Economics at your fingertips  

The Long Shadow of Infrastructure Development: Long Run Effects of Railway Construction in Colonial India

Pushkar Maitra and William Yu ()
Additional contact information
William Yu: Monash University

No 2021-01, Monash Economics Working Papers from Monash University, Department of Economics

Abstract: This paper examines the long-term impacts of infrastructural investment. It considers the case of British investment in railway infrastructure in colonial India. Railways had an immediate impact on trade and development in the predominantly agricultural India. In this paper, we show that the positive effects of railways have persisted over more than a century. Districts of the Indian sub-continent that were connected to railways earlier continue to have higher levels of economic prosperity and lower rural poverty rates a century later. Men and women residing districts connected earlier are less likely to be uneducated or malnourished. Districts further away from connected districts are worse o in terms of levels of economic development in 2013. The corresponding IV estimates are larger in magnitude than the OLS estimates indicating that the OLS estimates provide a lower bound to the effect of exposure to railways on long run prosperity. The persistent effects appear to be driven by agglomeration due to early exposure to trade and globalization as a result of connectedness.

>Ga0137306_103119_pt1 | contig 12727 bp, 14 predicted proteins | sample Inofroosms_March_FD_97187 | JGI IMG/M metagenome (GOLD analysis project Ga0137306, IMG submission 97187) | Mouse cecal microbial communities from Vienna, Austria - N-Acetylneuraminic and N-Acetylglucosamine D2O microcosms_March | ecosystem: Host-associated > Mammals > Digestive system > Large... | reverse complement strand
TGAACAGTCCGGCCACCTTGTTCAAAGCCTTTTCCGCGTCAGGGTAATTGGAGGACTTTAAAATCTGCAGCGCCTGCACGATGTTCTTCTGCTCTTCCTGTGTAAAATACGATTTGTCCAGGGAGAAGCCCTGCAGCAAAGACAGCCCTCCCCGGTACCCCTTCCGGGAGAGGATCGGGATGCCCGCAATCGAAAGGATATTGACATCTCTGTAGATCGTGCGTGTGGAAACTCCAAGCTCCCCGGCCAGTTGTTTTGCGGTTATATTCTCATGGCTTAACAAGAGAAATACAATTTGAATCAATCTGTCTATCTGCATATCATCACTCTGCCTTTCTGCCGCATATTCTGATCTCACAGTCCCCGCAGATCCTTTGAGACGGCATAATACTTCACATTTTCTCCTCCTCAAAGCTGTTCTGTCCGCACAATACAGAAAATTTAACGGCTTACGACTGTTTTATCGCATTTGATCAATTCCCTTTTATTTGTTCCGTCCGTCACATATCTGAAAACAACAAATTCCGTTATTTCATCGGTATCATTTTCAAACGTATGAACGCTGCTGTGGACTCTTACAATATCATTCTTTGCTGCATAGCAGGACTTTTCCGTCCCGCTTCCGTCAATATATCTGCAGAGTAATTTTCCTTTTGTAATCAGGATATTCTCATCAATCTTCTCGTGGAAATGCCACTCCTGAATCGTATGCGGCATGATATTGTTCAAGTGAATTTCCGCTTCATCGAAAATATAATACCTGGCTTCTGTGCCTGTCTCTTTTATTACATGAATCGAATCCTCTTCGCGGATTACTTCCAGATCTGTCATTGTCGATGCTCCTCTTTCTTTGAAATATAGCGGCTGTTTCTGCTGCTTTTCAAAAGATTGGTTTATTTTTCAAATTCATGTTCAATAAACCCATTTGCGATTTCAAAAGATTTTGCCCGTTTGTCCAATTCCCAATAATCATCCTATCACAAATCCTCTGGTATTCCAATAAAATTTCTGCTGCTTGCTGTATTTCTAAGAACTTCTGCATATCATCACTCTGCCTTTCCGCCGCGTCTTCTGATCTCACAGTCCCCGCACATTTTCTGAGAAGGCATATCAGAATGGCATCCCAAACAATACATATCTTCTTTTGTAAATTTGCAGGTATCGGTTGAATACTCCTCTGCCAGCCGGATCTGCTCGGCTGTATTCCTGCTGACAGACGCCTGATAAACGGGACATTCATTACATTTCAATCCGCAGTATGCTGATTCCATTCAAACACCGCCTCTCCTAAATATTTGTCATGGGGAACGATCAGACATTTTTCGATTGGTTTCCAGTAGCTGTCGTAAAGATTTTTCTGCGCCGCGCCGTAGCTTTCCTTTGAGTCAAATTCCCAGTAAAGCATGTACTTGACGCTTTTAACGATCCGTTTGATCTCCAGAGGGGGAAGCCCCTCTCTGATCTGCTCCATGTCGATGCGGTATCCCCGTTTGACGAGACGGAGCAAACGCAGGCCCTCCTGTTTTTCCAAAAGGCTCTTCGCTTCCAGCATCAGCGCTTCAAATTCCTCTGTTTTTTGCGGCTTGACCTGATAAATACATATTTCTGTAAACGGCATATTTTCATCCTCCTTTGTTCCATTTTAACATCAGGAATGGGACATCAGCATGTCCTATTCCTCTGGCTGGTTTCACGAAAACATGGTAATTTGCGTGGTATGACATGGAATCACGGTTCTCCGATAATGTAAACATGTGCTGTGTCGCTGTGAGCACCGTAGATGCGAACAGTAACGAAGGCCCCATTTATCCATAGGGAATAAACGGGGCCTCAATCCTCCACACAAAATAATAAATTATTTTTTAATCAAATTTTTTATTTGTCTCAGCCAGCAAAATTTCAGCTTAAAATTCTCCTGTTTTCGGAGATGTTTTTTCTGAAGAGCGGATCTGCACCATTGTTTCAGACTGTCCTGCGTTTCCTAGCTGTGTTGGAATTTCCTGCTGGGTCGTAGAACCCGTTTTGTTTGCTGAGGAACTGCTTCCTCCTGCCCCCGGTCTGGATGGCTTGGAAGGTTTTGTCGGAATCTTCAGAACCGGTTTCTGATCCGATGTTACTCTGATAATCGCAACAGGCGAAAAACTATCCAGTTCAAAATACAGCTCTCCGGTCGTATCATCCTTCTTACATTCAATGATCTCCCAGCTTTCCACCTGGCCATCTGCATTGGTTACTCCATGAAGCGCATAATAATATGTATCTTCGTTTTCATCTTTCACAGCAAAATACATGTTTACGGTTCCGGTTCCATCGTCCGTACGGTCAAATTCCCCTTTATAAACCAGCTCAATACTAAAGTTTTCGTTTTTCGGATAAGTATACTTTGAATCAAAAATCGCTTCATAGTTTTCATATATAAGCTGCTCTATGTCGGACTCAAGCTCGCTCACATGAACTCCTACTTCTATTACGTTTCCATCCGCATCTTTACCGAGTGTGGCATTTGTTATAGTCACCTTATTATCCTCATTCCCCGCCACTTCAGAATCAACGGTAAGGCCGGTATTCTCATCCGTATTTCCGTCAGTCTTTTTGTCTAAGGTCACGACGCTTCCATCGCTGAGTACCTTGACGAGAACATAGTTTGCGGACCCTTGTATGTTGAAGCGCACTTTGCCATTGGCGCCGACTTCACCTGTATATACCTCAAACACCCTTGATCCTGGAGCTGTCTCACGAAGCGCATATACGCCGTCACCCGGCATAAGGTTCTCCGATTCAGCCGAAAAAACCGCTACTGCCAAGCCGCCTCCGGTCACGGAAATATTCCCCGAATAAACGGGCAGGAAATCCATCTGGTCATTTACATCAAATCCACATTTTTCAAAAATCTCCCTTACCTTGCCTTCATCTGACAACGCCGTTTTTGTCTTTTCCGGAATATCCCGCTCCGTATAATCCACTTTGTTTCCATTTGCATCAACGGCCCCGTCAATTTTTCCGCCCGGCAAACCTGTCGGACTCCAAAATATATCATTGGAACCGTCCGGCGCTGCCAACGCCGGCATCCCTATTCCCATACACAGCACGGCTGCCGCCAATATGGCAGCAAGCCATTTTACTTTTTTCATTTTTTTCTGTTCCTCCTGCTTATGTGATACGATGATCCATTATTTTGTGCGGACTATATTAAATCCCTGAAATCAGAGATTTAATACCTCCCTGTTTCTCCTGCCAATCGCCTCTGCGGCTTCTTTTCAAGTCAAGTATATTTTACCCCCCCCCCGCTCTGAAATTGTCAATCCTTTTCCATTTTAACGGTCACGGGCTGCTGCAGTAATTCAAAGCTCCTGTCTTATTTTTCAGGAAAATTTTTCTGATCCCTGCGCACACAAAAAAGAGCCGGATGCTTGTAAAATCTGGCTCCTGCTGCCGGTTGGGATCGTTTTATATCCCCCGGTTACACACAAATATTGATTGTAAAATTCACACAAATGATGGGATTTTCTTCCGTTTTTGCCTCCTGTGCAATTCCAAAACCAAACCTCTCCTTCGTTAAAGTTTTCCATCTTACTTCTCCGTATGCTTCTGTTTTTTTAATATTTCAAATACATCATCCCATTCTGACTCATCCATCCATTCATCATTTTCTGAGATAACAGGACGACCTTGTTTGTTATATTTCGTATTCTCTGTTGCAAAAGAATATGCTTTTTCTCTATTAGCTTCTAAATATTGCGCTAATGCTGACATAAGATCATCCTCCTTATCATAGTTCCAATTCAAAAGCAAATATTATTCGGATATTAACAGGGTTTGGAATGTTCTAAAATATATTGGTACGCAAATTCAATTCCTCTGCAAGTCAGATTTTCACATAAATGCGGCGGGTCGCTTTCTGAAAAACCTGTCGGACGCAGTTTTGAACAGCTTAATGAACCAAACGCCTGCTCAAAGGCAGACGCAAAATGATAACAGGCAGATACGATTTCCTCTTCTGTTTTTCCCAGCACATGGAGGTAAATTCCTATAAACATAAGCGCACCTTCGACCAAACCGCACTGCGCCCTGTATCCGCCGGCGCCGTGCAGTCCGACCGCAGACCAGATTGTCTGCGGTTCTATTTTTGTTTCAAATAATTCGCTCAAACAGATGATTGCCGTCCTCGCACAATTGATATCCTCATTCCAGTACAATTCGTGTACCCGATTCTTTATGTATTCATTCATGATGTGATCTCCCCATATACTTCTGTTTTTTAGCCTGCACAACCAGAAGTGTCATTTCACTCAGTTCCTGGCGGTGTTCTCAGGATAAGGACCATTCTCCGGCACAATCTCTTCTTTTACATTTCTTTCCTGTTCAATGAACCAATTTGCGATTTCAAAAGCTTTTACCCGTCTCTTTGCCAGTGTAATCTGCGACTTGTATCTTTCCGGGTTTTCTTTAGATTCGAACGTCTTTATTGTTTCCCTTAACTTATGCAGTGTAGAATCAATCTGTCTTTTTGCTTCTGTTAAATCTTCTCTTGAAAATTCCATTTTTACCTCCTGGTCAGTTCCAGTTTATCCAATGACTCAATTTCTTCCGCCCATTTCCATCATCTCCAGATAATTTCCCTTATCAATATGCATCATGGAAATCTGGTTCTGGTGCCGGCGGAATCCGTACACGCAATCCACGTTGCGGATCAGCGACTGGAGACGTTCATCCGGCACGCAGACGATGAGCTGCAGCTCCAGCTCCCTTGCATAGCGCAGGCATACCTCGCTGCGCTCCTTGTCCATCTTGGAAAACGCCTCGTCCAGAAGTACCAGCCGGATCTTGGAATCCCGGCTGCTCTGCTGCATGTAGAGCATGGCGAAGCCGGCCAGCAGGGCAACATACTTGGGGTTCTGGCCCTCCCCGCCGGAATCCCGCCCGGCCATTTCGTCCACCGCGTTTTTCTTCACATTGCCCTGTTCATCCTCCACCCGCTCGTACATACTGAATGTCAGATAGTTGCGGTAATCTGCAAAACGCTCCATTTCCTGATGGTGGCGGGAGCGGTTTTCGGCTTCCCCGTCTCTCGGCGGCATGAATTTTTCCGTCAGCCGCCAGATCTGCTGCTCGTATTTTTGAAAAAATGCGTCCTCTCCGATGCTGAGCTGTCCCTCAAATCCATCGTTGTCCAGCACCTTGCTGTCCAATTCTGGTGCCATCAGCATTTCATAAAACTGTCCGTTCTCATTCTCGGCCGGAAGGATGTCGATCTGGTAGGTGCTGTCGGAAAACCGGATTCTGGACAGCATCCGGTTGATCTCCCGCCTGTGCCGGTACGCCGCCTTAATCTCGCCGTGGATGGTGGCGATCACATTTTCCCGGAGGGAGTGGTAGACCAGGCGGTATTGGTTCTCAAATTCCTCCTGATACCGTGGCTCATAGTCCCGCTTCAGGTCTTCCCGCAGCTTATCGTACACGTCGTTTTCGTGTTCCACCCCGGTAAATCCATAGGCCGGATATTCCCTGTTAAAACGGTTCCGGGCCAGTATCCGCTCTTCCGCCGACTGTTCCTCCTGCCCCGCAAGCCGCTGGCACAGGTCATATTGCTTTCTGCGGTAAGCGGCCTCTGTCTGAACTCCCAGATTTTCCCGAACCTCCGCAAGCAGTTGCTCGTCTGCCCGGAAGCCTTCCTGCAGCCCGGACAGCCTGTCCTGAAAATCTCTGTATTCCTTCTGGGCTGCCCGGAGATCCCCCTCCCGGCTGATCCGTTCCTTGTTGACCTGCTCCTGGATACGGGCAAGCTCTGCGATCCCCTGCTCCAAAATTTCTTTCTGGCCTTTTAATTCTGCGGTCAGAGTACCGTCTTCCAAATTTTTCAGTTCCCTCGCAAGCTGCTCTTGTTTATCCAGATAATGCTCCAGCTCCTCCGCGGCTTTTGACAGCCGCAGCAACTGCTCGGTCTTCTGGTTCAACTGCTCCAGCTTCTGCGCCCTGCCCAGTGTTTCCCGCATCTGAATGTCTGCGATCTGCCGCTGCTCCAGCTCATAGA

Keywords: Infrastructure; Railways; Long Run Prosperity; Colonial India (search for similar items in EconPapers)
JEL-codes: N75 O11 O18 (search for similar items in EconPapers)
Date: 2021-04
New Economics Papers: this item is included in nep-dev, nep-geo, nep-his, nep-int and nep-tre
References: View references in EconPapers View complete reference list from CitEc
Citations: View citations in EconPapers (1)

Downloads: (external link)
http://monash-econ-wps.s3-ap-southeast-2.amazonaws ... s/moswps/2021-01.pdf (application/pdf)

Related works:
This item may be available elsewhere in EconPapers: Search for items with the same title.

Export reference: BibTeX RIS (EndNote, ProCite, RefMan) HTML/Text

Persistent link:

Ordering information: This working paper can be ordered from ... esearch/publications

Access Statistics for this paper

More papers in Monash Economics Working Papers from Monash University, Department of Economics Department of Economics, Monash University, Victoria 3800, Australia. Contact information at EDIRC.
Bibliographic data for series maintained by Simon Angus ().

Page updated 2024-07-18
Handle: RePEc:mos:moswps:2021-01